Police used canoes to arrest skinny dippers in 1800s

The man who is swimming against the stream knows the strength of it.


Woodrow Wilson


I can’t find the whole tale, but I’ll tell you what I know.

For centuries, people living along the banks of the Savannah River have no doubt sought its cool waters for relief from summer heat.

Sometimes those people removed their clothing to do so.

Sometimes others, offended by such naked displays, called the law.

Yes, that seems to be the case. In reading an old book on Augusta history, I came across the vaguest of references to a police crackdown on the practice of “skinny-dipping” in the Savannah River.

It said the pastime became such a nuisance in the 1800s that the Augusta police department purchased “a fleet” of seven canoes and dugouts to pursue and arrest the culprits.

What an odd circumstance. Can you imagine it being discussed, debated and voted on by our modern Augusta Commission?

I almost thought it was made up, but then there is the number “seven” of canoes. That lends an air of veracity to the report. It also makes you wonder why they needed so many canoes. One, maybe two should have done the trick.

I thought I could find some old news story to verify the story in the computerized archives of this, the South’s Oldest Newspaper, but kept striking out.

So maybe you can help.

Where did the story of the police canoe fleet and its crackdown on nude river bathers come from?

Feel free to confess the sins of your great-greatgrandparents. The statute of limitations will surely keep their records as unencumbered as a summer dip in the river.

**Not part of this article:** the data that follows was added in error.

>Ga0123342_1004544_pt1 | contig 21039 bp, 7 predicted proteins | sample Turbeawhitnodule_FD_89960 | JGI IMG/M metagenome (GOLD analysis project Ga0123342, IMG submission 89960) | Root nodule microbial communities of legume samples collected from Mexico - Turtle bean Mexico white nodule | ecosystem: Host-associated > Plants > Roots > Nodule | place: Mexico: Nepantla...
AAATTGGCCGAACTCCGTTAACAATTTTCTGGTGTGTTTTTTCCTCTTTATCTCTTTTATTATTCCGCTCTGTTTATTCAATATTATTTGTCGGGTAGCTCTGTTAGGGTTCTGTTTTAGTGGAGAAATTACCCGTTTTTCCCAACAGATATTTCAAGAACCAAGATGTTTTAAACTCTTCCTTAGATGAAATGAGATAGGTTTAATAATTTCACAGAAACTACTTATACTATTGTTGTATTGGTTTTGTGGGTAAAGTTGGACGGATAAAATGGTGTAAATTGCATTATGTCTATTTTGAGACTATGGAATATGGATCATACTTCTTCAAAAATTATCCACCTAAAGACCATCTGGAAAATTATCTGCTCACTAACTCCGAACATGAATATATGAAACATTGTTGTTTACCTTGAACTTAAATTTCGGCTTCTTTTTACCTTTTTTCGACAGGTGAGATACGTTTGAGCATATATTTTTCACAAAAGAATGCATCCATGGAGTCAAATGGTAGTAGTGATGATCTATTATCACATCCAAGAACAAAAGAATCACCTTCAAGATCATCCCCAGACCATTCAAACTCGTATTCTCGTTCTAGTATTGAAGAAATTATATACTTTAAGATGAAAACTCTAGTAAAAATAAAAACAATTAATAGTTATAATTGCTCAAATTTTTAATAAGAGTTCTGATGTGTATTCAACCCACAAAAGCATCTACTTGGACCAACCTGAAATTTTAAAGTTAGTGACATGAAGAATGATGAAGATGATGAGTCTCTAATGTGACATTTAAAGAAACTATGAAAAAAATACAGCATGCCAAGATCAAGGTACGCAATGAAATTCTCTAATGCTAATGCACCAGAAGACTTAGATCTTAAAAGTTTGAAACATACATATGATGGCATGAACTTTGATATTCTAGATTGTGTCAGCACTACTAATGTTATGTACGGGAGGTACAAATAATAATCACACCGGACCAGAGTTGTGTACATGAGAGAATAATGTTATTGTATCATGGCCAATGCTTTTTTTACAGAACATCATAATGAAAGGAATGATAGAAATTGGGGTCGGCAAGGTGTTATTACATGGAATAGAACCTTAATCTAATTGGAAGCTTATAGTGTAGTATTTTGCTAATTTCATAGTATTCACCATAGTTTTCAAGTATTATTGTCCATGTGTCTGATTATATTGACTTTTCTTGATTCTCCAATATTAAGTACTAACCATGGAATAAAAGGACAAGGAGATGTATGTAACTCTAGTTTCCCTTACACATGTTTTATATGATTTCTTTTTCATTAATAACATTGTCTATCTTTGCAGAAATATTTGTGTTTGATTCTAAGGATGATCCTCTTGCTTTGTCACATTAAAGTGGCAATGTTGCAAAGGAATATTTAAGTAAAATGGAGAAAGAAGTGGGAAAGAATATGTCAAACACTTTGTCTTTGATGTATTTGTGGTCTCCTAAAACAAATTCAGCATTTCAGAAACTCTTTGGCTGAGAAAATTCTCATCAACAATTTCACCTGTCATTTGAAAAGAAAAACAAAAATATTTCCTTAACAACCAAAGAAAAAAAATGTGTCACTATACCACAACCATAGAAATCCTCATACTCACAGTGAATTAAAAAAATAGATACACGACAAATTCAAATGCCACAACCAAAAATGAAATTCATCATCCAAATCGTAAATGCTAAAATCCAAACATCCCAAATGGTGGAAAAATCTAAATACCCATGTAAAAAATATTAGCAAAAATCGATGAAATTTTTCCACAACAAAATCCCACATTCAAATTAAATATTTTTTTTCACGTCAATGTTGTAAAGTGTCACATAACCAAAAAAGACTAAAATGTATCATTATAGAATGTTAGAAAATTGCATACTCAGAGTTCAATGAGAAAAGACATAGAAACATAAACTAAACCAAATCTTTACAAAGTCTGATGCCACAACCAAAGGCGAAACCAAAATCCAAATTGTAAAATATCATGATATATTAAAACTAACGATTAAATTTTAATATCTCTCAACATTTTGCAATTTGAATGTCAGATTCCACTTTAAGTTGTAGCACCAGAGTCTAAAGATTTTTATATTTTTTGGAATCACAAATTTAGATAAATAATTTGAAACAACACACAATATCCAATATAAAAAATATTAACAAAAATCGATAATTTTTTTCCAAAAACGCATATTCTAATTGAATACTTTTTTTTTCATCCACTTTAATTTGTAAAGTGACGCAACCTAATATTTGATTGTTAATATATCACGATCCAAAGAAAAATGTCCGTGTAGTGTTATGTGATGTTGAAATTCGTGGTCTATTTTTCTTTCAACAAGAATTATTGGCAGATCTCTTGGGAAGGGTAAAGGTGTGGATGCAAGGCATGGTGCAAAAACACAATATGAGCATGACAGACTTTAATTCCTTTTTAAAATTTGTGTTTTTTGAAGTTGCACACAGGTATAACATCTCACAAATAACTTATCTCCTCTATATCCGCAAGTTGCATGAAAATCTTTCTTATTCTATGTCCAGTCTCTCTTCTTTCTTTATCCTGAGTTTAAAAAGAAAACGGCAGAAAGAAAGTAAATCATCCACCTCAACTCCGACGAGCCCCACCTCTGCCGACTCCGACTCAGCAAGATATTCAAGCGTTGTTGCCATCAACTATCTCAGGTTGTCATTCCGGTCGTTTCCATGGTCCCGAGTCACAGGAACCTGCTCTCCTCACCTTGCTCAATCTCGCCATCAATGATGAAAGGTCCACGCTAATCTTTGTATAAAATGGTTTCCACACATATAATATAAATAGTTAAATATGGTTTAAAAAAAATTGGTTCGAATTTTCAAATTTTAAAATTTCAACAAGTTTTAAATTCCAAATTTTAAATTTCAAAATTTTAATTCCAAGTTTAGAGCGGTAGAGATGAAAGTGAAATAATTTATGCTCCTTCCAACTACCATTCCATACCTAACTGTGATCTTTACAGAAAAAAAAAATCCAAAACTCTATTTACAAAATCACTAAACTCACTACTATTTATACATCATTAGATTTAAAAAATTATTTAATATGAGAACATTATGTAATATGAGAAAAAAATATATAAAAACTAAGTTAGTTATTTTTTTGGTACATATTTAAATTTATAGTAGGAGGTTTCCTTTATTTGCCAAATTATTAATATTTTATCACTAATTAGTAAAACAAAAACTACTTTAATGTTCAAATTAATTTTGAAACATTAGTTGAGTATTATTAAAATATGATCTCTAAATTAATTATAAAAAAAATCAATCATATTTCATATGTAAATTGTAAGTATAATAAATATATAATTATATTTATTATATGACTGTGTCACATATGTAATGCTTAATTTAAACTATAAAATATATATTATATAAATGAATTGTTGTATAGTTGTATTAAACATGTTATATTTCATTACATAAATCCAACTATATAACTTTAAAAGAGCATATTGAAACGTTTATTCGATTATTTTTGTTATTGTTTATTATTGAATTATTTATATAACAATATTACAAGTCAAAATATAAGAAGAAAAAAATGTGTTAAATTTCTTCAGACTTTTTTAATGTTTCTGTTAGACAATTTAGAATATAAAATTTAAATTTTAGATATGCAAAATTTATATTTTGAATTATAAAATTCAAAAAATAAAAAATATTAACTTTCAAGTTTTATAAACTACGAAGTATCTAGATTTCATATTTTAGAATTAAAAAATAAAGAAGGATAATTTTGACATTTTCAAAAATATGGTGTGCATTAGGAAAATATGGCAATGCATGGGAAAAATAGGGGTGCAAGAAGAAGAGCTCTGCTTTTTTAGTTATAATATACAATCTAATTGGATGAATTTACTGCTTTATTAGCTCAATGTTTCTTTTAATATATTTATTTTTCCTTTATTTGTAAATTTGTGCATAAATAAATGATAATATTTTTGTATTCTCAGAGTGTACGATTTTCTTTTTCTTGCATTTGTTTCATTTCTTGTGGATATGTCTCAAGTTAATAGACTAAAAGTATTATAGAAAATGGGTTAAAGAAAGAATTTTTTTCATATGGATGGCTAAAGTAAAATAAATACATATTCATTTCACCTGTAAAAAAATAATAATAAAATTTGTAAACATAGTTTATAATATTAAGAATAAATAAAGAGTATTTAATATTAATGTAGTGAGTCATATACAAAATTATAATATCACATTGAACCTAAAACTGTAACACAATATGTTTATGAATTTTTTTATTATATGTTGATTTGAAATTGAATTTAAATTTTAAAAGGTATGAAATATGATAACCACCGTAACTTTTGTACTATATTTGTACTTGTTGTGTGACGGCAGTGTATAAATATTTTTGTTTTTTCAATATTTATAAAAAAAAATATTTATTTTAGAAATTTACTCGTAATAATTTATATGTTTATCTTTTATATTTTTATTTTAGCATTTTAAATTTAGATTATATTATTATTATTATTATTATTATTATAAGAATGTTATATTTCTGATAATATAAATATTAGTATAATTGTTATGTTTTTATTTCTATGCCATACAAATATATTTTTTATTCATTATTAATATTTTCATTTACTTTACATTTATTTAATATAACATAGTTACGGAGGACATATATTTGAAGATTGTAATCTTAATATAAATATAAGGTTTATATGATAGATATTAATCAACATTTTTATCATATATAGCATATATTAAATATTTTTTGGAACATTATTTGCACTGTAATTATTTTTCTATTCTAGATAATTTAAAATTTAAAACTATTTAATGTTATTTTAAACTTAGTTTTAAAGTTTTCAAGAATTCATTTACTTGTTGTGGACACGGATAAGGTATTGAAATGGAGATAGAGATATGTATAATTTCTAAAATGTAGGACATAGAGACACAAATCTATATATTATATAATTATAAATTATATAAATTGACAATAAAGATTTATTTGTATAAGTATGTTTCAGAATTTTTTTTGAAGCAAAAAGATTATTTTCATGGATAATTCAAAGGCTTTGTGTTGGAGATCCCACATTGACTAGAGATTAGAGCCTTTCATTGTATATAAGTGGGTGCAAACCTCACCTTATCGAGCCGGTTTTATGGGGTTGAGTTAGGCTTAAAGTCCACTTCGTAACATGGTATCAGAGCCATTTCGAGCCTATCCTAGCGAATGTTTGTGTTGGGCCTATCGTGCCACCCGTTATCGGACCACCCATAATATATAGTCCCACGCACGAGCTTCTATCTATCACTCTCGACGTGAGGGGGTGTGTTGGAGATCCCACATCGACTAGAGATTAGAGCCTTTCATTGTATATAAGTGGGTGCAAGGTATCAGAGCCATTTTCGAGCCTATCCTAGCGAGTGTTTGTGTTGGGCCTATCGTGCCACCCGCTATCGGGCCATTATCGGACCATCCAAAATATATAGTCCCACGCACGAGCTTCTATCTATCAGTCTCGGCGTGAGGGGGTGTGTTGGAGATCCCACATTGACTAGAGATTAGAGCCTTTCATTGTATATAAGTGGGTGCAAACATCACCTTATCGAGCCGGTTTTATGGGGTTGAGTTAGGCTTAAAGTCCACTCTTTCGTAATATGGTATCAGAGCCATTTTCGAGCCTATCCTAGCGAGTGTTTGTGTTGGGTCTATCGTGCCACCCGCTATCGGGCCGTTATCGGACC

FLOOD VIDEO: Speaking of the river, I did another video on Augusta’s long history of floods. It’s on YouTube at: youtu.be/RoQUvP0xR7I.


YOUR MAIL: Your summer vacation postcards continue to arrive, and I know we’ll soon have all 50 states.

Pat and Gail were on an “extended honeymoon” in Frogmore, S.C. “Couldn’t afford Fripp Island,” they wrote. “What a blast! Next stop: Six Silos Over Heph­zibah!”

Ken Gordon, of Augusta, was “having a great time in Williamsburg. Took a Ghost Tour. Very interesting.”

Linda and Jimmie Adams were at Parkview Baseball Field in Fort Wayne, Ind., watching grandson Brian play for the Tincaps, the team owned by the San Die­go Padres. “He was picked in the eighth round from UK in 2011,” they write.


TODAY’S JOKE: The new father ran out of the delivery room and announced to the rest of his family: “We had twins!”

The family was so excited they immediately asked, “Who do they look like?”

The father paused, then said, “Each other.”